Alabama, 9 States Join Utah Bid to Save Gay-Marriage BanJoel Rosenblatt
Alabama, Alaska, Arizona, Colorado, Indiana and five other states said they support Utah’s bid to reverse a lower-court ruling that overturned its ban on same-sex marriages as momentum increases to send the issue for another review by the U.S. Supreme Court.
The 10 states jointly filed legal arguments supporting Utah’s position today in the U.S. Court of Appeals in Denver. The filing was signed by attorneys general for the states, all of whom are Republicans, including those for Idaho, Montana, Nebraska, Oklahoma and South Carolina.
The states supporting Utah “have an interest in protecting state power to adhere to the traditional definition of marriage,” according to the filing.
Gay marriage is legal in 17 U.S. states and the District of Columbia. The U.S. Supreme Court decided in June to overturn part of the federal Defense of Marriage Act and leave standing an order ending California’s ban on same-sex marriage. The court didn’t say whether similar state laws should also be struck down, leaving lower courts to grapple with that issue. States now face a wave of lawsuits in which advocates seek to expand recognition of marriage rights for gay couples, possibly setting up another showdown at the Supreme Court.
Utah last week argued in a filing with the Denver-based appeals court that it’s obligated to defend future generations of children whose well-being is threatened by redefining marriage from the traditional heterosexual model. Utah Governor Gary Herbert is seeking to overturn a Salt Lake City federal judge’s Dec. 20 ruling that struck down the state’s voter-approved ban.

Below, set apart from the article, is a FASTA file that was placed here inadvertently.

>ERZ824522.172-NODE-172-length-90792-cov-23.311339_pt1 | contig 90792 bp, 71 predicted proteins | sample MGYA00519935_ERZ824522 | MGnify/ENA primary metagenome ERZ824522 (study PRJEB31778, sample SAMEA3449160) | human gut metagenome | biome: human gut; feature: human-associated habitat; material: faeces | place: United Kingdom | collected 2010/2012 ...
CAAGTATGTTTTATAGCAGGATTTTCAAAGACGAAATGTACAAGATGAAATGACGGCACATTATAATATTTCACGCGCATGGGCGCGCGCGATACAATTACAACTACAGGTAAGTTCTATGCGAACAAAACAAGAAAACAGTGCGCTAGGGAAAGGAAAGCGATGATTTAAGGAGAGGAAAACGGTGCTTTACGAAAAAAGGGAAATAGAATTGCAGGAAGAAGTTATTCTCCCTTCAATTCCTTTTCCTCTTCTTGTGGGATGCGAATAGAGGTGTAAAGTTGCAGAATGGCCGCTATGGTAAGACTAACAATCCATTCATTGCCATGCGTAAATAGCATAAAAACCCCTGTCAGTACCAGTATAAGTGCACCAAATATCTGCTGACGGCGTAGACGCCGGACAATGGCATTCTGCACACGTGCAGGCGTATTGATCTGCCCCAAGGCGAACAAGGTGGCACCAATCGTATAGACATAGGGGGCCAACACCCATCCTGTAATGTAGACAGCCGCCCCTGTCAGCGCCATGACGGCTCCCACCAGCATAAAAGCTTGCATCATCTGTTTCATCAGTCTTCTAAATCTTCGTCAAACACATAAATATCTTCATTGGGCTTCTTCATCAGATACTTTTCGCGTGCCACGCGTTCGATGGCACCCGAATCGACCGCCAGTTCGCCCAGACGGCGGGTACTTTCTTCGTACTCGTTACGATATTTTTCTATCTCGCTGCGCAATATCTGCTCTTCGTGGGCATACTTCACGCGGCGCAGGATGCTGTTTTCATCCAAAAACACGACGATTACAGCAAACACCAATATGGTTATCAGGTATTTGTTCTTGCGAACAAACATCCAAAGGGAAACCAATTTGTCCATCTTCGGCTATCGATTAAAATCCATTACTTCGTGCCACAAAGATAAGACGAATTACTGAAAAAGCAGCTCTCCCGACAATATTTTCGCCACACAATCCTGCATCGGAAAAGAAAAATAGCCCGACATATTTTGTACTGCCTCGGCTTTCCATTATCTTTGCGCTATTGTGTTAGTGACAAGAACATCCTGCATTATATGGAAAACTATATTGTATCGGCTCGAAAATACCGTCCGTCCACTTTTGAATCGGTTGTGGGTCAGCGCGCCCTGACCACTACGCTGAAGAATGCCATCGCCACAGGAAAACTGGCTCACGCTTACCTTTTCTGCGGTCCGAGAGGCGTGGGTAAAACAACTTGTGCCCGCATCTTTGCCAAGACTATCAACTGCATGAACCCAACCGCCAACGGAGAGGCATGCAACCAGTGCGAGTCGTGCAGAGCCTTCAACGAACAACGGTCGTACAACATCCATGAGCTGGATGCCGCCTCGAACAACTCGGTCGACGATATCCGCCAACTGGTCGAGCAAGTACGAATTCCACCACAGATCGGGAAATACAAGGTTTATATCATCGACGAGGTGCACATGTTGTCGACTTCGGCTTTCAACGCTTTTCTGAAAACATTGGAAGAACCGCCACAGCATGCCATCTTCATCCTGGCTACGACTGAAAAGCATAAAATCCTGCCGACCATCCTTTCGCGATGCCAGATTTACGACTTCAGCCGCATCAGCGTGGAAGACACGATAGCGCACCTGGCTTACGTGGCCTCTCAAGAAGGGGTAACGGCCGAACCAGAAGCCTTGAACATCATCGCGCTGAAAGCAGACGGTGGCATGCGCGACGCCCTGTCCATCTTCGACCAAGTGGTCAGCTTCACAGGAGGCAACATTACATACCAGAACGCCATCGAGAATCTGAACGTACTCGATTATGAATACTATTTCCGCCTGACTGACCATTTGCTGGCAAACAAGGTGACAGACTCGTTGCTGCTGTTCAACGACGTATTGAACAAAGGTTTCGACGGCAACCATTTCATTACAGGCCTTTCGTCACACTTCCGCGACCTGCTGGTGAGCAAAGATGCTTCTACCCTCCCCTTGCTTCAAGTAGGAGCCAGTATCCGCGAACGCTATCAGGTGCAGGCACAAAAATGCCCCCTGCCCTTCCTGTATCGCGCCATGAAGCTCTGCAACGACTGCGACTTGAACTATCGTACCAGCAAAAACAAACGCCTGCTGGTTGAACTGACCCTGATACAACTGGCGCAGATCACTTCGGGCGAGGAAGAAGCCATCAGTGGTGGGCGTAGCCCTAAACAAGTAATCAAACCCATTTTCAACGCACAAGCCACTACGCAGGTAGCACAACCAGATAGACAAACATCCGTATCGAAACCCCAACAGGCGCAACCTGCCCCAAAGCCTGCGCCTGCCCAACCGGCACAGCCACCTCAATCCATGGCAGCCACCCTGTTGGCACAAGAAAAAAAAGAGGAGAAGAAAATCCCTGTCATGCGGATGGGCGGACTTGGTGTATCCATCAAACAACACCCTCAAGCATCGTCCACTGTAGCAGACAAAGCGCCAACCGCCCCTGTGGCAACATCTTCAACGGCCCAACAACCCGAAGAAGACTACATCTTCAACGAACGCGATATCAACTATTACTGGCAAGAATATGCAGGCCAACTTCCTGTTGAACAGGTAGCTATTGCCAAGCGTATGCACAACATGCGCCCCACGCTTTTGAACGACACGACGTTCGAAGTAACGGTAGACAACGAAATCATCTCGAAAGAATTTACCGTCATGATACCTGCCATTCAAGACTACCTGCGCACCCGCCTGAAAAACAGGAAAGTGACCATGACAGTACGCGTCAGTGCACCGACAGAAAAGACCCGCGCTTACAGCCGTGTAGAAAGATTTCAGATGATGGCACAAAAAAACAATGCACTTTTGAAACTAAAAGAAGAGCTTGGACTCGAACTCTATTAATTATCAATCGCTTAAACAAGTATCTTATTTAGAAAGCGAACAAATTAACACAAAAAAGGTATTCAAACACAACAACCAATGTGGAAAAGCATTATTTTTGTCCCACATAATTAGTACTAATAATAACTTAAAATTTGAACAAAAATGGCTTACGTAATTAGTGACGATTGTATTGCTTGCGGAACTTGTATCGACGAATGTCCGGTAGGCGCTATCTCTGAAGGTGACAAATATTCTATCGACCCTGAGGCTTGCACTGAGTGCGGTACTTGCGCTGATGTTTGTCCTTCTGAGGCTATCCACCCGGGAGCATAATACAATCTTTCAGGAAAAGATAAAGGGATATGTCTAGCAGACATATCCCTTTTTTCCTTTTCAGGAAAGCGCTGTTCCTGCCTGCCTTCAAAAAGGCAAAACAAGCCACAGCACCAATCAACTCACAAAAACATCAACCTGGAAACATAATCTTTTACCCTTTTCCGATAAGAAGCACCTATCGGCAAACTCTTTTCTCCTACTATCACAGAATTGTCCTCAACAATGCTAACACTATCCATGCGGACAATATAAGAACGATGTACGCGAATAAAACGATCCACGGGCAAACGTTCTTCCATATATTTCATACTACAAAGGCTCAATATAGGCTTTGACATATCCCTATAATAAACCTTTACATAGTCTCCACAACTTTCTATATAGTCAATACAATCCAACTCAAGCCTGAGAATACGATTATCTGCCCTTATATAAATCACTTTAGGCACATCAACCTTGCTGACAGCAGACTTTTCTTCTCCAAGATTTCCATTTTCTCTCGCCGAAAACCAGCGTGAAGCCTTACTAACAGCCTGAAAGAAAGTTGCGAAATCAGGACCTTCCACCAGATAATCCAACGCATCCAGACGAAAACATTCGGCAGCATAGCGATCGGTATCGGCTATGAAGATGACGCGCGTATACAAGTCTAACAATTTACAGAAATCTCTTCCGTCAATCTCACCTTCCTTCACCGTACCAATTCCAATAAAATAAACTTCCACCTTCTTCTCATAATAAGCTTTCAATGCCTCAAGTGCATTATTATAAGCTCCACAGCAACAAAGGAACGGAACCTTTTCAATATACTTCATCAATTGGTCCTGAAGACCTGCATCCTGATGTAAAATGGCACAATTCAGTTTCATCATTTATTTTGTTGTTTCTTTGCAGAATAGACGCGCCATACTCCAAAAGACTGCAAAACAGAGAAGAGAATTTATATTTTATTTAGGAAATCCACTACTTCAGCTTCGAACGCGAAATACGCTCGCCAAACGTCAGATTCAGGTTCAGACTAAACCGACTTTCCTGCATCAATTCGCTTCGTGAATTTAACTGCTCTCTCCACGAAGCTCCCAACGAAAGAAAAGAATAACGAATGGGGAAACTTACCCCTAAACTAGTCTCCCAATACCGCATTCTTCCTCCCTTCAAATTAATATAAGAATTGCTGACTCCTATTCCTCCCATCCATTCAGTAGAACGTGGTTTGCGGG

Utah Attorney General Sean Reyes, a Republican, said last month that marital benefits won’t be granted to same-sex couples married after the state’s ban was found unconstitutional by U.S. District Judge Robert Shelby if they didn’t seek them in the 2 1/2 weeks before the U.S. Supreme Court put that order on hold. The Supreme Court halted gay weddings in Utah on Jan. 6 after more than 1,000 marriages had been conducted. The policy doesn’t affect benefits obtained before the high court ruled.
Utah sought Supreme Court intervention after Shelby, an appointee of Democratic President Barack Obama, and the Denver-based appeals court let the marriages go forward. The Supreme Court didn’t rule on the merits of the case.
“There’s nothing in this brief that hasn’t already been rejected by court after court after court,” Josh Block, a lawyer at the American Civil Liberties Union, said in e-mail about today’s filing by the 10 states. “I think they’re speaking for a small subset of states and I think the arguments made here are going to look pretty embarrassing a couple of years from now.”
The appeals court directed opponents of Utah’s ban to file written arguments by Feb. 25 and scheduled oral arguments for April 10.
The appeals case is Kitchen v. Herbert, 13-4178, U.S. Court of Appeals for the Tenth Circuit (Denver). The lower-court case is Kitchen v. Herbert, 13-cv-00217, U.S. District Court, District of Utah (Salt Lake City).